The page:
Fact: 99.3 percent of Egyptian women, i.e. nearly all females in the country, have experienced some form of sexual harassment in their lives. The country's capital was even named the "most dangerous megacity in the world for women" in 2017.
It doesn't take an expert to tell that women don't feel safe in public spaces and that abuse targeting women is a serious issue. So, when Egyptian singer Tameem Youness released a song about a man who does not take "no" for an answer and handles rejection rather poorly, his work did not go down well with the public. And when he suggested the video mocks misogynistic men and addresses women's struggles in a light, joking manner, many people didn't feel compelled to laugh along.
In his latest song, Salmonella (yep, that's already a red flag), Youness sings about being rejected by a woman.
Basically, he sees a girl at a café, low-key stalks her, and insists on getting her number. He flaunts that he would buy her jewelry and a nice apartment, cook for her, and get her flowers. When she turns him down, he insults her, wishes her a doomed romantic future, hopes she gets salmonella infection, vows to tarnish her reputation, and generally reacts in a rather aggressive manner.
The music video gives off creepy, macho vibes and screams toxic masculinity, whereby the singer - or rather, the character he portrays in the song - suggests he is willing to get violent in pursuit of his love interest. (Joe Goldberg from YOU, much?)
There's no denying that the song was enjoyed by many listeners, having drawn positive feedback and amassed over 5 million views since its release on Jan. 1. However, it was also met with outpouring criticism.
Many believe the song normalizes violent behavior against women, asserts male entitlement, and encourages men's toxic dating habits. While Youness insists the song is satirical, opponents believe some men might fail to notice the sarcasm and thus take the song's content at face value and feel further empowered to carry on with their problematic habits.
In response to the backlash, Youness posted a video in which he claimed his song is meant to empower women and mock obsessive men who act irrationally and violently under the guise of romance. "I could not mention this in the description because it would have spoiled the surprise in the music video," he explained.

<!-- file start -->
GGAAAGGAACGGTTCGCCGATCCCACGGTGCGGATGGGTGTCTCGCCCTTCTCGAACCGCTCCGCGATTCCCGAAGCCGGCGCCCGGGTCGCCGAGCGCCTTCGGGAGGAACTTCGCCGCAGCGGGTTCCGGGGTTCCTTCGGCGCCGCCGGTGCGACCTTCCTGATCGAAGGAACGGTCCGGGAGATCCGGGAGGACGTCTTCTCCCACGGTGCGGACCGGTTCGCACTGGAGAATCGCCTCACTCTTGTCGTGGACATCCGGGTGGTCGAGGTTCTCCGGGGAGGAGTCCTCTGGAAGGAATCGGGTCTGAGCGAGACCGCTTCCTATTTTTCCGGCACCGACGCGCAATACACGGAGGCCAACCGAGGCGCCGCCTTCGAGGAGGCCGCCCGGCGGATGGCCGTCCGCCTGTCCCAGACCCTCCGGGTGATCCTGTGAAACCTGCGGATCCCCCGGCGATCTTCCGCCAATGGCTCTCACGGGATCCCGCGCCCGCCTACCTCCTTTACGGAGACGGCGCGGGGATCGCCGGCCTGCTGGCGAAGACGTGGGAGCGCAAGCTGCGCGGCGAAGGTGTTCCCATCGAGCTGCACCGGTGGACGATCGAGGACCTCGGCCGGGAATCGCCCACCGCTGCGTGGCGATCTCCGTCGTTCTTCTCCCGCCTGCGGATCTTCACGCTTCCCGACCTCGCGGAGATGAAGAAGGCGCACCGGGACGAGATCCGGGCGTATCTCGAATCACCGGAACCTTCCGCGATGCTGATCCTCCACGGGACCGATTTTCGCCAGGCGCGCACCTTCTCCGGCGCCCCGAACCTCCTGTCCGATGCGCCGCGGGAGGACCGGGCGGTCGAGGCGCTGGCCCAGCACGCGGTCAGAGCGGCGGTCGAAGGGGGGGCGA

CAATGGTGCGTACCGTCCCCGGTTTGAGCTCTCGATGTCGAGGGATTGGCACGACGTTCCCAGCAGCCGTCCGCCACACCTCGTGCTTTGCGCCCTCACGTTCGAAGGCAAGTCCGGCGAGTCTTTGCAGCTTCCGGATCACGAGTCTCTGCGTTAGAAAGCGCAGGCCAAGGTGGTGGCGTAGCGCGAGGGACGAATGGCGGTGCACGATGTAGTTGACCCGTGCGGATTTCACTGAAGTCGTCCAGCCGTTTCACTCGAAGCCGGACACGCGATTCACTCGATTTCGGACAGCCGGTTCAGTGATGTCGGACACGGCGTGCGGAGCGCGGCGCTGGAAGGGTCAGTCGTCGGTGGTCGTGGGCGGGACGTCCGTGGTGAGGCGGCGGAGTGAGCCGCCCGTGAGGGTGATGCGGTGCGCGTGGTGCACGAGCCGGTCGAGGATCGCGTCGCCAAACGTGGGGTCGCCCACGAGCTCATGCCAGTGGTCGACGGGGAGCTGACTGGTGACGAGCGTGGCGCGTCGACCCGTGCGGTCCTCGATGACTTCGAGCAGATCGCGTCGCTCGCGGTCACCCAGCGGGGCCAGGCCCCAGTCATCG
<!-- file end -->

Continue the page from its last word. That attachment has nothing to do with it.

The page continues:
"I'm a jokester and I love to joke around. I will never stop joking around," he added.
Despite the clarification, many people deem the music video as tone-deaf and believe it undermines the gravity of gender-based violence in Egypt. Here are some reactions from social media users:
Many women felt triggered
And found the song disturbing on many levels
Why carry this sexist energy into 2020?
"Trash men will use it as their anthem"
BTW, women's struggles are not a punchline
"The Arab Joe Goldberg"
Meanwhile, others believe it's a satirical sketch meant to start a dialogue
Youness is facing sexual harassment allegations
At least two women have taken to social media to share their experiences with being sexually harassed by Youness. These women say the singer touched them inappropriately, including in professional settings, and reacted with threats and pushiness when his advances were not reciprocated.
Youness has not directly addressed these allegations. However, on Sunday, he posted a Facebook status in which he thanked fans for their support and asserted that he is open to criticism.
"I strongly refuse the false personal accusations," he added, without specifying the nature of these accusations.
On his Instagram Story, the artist can be seen reposting other people's stories as they are filmed dancing and singing to Salmonella. The majority of these people are women. Could this be his "women like my song and everything is alright" message to critics?